history of the american asylum
Looking back at hospitals and institutions that are now left abandoned not only show us how far the medical and mental health field has come but also why it has come so far. The majority of abandoned institutions are mental hospitals for the mentally ill and state schools for the mentally and physically disabled; both of which have an equally heartbreaking past. Their past, filled with public unawareness of overcrowding, neglect and abuse, should be known in order to prevent history like this from ever repeating itself.
Caring for the mentally ill, developmentally and physically disabled was done by family members up until the mid 1700s when families began putting their loved ones into almshouses. Between 1773 and 1800 small state hospitals were being constructed in hopes of creating a place for the mentally ill and disabled individuals to receive treatment and care as opposed to be thrown into jails since that had been the alternative for those who could not afford other care. Once state institutions and state schools were constructed and in operation, the association of superintendents would determine the main requirements while each institution made the rest of their decisions accordingly.
Image taken from the National Library of Medicine of ASMAII members
At the 1866 Association of Medical Superintendents of American Institutions for the Insane (ASMAII) annual meeting, the members allowed hospitals to house 600 patients in a single building instead of the 250 patients it had previously agreed on. The number of patients in an institution, and the number of staff members varied based on whether it was a linear or cottage plan asylum, a congregate asylum or a state school and hospital. Regardless of the design, this change in increased patient housing created the downward spiral of overcrowding and poor conditions for patients everywhere.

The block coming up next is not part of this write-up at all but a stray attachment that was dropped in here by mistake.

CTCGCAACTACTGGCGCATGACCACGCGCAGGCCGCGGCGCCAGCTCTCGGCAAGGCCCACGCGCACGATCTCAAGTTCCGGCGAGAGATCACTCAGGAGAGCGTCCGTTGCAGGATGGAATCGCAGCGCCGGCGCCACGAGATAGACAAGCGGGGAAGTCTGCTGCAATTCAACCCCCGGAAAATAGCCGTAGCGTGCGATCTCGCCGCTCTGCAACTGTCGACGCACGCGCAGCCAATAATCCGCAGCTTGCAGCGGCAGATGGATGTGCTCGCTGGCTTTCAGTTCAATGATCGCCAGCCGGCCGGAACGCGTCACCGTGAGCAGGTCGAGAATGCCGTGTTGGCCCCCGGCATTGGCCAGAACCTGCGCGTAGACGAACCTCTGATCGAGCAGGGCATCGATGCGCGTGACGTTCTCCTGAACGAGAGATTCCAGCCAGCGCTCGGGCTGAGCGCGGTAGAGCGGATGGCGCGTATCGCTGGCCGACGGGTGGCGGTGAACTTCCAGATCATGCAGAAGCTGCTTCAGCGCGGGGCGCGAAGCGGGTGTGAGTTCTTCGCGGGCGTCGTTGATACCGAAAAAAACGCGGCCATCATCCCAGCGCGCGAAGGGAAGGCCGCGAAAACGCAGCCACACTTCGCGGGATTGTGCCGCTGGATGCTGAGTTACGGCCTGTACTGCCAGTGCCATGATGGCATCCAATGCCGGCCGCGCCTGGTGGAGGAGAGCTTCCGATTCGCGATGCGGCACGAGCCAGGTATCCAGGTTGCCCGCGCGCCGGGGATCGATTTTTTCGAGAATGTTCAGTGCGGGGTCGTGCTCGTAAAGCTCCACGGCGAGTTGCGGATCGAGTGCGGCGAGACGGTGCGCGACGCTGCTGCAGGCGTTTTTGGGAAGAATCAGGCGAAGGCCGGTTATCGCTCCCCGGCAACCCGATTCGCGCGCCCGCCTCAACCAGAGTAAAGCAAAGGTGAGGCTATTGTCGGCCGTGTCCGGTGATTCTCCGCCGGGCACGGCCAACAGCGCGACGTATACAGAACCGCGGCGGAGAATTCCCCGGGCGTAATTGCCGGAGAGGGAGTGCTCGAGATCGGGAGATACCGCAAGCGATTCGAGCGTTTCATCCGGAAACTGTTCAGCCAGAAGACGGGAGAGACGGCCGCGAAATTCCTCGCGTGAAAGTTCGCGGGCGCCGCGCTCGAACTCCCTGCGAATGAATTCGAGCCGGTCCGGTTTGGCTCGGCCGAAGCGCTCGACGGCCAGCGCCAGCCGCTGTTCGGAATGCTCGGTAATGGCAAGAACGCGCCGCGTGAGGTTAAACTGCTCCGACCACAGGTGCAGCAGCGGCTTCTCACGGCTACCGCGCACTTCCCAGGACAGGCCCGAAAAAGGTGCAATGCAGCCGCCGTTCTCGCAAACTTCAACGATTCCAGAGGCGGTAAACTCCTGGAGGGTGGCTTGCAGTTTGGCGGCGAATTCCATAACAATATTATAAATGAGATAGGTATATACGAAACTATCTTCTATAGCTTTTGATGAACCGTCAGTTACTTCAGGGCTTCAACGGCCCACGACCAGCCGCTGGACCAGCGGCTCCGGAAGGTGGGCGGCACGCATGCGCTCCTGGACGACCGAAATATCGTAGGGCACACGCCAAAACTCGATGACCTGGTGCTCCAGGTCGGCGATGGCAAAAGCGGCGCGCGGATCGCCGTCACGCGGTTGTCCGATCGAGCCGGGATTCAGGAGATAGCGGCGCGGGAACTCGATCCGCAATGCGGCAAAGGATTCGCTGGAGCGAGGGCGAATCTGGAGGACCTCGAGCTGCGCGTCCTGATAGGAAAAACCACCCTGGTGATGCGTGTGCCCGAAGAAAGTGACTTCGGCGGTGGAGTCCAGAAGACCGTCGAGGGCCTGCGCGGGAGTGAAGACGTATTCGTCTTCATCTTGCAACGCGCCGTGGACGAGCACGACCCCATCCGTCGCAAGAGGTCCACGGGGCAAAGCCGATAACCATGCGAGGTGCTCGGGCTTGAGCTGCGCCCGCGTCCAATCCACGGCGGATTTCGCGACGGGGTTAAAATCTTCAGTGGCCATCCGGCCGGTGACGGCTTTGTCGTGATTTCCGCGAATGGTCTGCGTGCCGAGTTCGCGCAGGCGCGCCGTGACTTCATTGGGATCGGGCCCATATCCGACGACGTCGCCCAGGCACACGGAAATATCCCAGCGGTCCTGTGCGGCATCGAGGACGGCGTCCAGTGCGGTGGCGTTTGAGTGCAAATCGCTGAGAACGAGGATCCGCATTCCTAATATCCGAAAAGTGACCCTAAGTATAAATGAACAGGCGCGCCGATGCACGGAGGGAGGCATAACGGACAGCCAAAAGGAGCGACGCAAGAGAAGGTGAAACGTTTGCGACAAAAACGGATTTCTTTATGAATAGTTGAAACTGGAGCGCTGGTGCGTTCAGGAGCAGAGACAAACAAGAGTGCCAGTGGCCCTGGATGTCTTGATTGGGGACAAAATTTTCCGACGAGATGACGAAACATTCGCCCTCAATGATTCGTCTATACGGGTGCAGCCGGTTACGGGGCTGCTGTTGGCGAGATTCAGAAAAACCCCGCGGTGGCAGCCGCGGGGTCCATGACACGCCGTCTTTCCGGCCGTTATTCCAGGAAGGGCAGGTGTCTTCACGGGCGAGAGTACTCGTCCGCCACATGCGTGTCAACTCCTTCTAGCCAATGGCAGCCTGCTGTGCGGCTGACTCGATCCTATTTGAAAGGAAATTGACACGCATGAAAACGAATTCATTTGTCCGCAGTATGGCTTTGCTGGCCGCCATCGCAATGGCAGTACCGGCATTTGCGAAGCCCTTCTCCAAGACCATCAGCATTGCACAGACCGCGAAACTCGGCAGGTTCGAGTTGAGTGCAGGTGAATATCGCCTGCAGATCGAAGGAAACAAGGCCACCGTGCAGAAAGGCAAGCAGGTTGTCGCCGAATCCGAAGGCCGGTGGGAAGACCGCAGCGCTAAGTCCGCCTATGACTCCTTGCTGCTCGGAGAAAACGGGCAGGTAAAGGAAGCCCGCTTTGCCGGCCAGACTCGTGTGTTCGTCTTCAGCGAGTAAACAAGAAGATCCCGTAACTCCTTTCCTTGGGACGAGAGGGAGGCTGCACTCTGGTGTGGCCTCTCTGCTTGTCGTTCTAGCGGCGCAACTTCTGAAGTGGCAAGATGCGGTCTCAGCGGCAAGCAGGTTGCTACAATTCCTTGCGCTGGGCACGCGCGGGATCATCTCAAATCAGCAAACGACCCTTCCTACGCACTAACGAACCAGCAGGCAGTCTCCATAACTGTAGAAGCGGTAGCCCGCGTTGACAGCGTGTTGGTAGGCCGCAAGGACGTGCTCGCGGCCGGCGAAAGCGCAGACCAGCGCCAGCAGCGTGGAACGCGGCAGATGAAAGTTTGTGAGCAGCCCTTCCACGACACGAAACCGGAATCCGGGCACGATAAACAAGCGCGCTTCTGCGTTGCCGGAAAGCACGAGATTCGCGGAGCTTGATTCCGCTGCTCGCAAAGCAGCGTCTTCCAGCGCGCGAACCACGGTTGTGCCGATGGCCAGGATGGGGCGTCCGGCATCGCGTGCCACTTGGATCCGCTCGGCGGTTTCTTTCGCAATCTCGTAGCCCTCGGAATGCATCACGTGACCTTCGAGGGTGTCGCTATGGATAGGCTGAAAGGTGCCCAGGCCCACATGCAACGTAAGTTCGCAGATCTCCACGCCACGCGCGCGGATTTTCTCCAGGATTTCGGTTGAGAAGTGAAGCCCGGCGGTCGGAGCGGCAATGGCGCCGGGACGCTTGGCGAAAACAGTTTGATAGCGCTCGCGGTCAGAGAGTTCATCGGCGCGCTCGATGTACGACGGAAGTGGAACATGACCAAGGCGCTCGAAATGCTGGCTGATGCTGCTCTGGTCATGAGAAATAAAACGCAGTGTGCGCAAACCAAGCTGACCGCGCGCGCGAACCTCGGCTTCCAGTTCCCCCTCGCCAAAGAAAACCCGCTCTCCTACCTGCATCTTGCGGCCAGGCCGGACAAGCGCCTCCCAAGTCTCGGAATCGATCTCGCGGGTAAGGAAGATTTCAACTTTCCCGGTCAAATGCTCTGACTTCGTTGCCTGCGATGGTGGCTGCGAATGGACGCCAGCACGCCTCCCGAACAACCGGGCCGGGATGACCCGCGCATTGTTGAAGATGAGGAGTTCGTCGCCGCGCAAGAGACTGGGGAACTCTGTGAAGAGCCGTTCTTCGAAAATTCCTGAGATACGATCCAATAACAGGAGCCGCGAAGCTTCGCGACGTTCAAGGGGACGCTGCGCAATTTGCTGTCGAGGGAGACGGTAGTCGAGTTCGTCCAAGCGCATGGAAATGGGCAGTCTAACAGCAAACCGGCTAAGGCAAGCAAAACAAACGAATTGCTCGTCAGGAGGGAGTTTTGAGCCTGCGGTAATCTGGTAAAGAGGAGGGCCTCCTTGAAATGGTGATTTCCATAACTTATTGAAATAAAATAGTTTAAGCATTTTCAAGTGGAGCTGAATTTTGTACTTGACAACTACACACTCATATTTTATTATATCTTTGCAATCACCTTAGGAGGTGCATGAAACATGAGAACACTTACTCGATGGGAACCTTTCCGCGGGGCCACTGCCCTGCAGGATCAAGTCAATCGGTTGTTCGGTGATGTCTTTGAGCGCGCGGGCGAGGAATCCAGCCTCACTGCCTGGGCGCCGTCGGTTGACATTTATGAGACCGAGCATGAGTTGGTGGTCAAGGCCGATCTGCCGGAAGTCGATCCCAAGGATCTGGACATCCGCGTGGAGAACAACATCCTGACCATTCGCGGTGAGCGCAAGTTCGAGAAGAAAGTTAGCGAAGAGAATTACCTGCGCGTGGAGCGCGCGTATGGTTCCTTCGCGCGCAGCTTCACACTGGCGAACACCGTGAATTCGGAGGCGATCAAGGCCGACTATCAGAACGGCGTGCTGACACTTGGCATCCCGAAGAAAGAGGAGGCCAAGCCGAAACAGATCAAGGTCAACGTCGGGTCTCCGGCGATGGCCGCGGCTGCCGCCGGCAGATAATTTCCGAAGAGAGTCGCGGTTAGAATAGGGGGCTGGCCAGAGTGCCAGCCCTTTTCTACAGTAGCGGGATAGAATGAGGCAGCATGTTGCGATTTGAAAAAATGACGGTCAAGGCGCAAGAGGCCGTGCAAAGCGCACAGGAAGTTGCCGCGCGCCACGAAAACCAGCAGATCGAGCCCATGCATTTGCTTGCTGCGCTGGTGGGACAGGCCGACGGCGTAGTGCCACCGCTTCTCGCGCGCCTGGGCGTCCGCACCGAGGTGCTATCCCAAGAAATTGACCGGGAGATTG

By the 19th century, these facilities were developing at a rapid rate with every state having one or more public institutions. Who was considered to be "mentally ill" was expanding as the mere existence of these hospitals inspired families to institutionalize their relatives. With the admittance of more and more individuals into these asylums for rather ridiculous reasons, social categories were created without a second thought. Women with postpartum depression were institutionalized, teenagers entering the years of rebellion and mood swings, children with epilepsy and autism, the elderly who faced alzheimer's or dementia and even people who couldn't speak english well enough.
More than questionable treatment practices such as electroshock therapy, insulin therapy, and lobotomies were no stranger to many of these state hospitals and schools but the ongoing abuse and neglect that went on in these places created with good intention ultimately led to their closure. Between the 1970s and 1990s states all over the country were closing their public institutions one by one in part because of the movement towards deinstitutionalization but also because of media exposés that went inside some of these well-known facilities. To read more about these individual asylums/hospitals, and state schools, visit the locations tab.
Image taken from the Library of Congress
Aldrich, C K. "Deinstitutionalization. University of Virginia Newsletter. 211985.
"Cultural History of Madness, Psychiatry and Mental Health." Mental Health Worldwide,
"MENTAL HOSPITALS: NEW YORK." Journal of the American Medical Association, vol. 137, no. 4, 1948, p. 385.
Van Der Velde, Matt. Abandoned Asylums. Editions Jonglez, 2016.
Yanni, Carla. The Architecture of Madness: Insane Asylums in the United States. U of Minnesota P, 2007.
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All photos taken by Sami Fego unless stated otherwise